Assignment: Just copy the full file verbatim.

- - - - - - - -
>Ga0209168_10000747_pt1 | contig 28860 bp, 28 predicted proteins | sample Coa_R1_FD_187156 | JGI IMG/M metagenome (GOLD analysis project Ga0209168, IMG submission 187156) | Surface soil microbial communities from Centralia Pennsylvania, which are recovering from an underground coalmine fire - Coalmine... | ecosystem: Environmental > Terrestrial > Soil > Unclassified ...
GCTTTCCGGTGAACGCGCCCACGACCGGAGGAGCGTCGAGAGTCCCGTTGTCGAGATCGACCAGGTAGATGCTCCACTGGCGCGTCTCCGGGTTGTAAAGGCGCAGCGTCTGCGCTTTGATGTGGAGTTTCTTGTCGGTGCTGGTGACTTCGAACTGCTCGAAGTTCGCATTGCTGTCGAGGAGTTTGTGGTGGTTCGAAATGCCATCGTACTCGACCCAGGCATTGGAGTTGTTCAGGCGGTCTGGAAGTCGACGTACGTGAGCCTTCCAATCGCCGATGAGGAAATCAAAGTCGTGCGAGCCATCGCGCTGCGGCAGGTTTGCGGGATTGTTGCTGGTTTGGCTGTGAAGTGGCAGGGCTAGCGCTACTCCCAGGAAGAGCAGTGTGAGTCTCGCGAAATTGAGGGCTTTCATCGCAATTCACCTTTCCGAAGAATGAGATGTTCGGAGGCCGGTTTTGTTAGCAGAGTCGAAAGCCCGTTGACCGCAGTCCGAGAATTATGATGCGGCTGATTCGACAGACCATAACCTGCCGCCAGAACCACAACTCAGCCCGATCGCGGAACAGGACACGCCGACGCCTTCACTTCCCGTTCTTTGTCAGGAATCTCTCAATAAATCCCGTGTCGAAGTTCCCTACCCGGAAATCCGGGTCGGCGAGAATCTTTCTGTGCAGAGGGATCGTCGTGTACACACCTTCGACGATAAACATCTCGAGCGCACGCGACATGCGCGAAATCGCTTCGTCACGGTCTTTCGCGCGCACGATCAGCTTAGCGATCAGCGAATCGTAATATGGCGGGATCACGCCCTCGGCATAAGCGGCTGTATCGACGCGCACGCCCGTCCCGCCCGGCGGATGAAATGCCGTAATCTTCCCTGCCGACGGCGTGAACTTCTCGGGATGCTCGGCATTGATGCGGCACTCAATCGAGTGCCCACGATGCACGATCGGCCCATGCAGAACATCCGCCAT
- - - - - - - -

>Ga0209168_10000747_pt1 | contig 28860 bp, 28 predicted proteins | sample Coa_R1_FD_187156 | JGI IMG/M metagenome (GOLD analysis project Ga0209168, IMG submission 187156) | Surface soil microbial communities from Centralia Pennsylvania, which are recovering from an underground coalmine fire - Coalmine... | ecosystem: Environmental > Terrestrial > Soil > Unclassified ...
GCTTTCCGGTGAACGCGCCCACGACCGGAGGAGCGTCGAGAGTCCCGTTGTCGAGATCGACCAGGTAGATGCTCCACTGGCGCGTCTCCGGGTTGTAAAGGCGCAGCGTCTGCGCTTTGATGTGGAGTTTCTTGTCGGTGCTGGTGACTTCGAACTGCTCGAAGTTCGCATTGCTGTCGAGGAGTTTGTGGTGGTTCGAAATGCCATCGTACTCGACCCAGGCATTGGAGTTGTTCAGGCGGTCTGGAAGTCGACGTACGTGAGCCTTCCAATCGCCGATGAGGAAATCAAAGTCGTGCGAGCCATCGCGCTGCGGCAGGTTTGCGGGATTGTTGCTGGTTTGGCTGTGAAGTGGCAGGGCTAGCGCTACTCCCAGGAAGAGCAGTGTGAGTCTCGCGAAATTGAGGGCTTTCATCGCAATTCACCTTTCCGAAGAATGAGATGTTCGGAGGCCGGTTTTGTTAGCAGAGTCGAAAGCCCGTTGACCGCAGTCCGAGAATTATGATGCGGCTGATTCGACAGACCATAACCTGCCGCCAGAACCACAACTCAGCCCGATCGCGGAACAGGACACGCCGACGCCTTCACTTCCCGTTCTTTGTCAGGAATCTCTCAATAAATCCCGTGTCGAAGTTCCCTACCCGGAAATCCGGGTCGGCGAGAATCTTTCTGTGCAGAGGGATCGTCGTGTACACACCTTCGACGATAAACATCTCGAGCGCACGCGACATGCGCGAAATCGCTTCGTCACGGTCTTTCGCGCGCACGATCAGCTTAGCGATCAGCGAATCGTAATATGGCGGGATCACGCCCTCGGCATAAGCGGCTGTATCGACGCGCACGCCCGTCCCGCCCGGCGGATGAAATGCCGTAATCTTCCCTGCCGACGGCGTGAACTTCTCGGGATGCTCGGCATTGATGCGGCACTCAATCGAGTGCCCACGATGCACGATCGGCCCATGCAGAACATCCGCCAT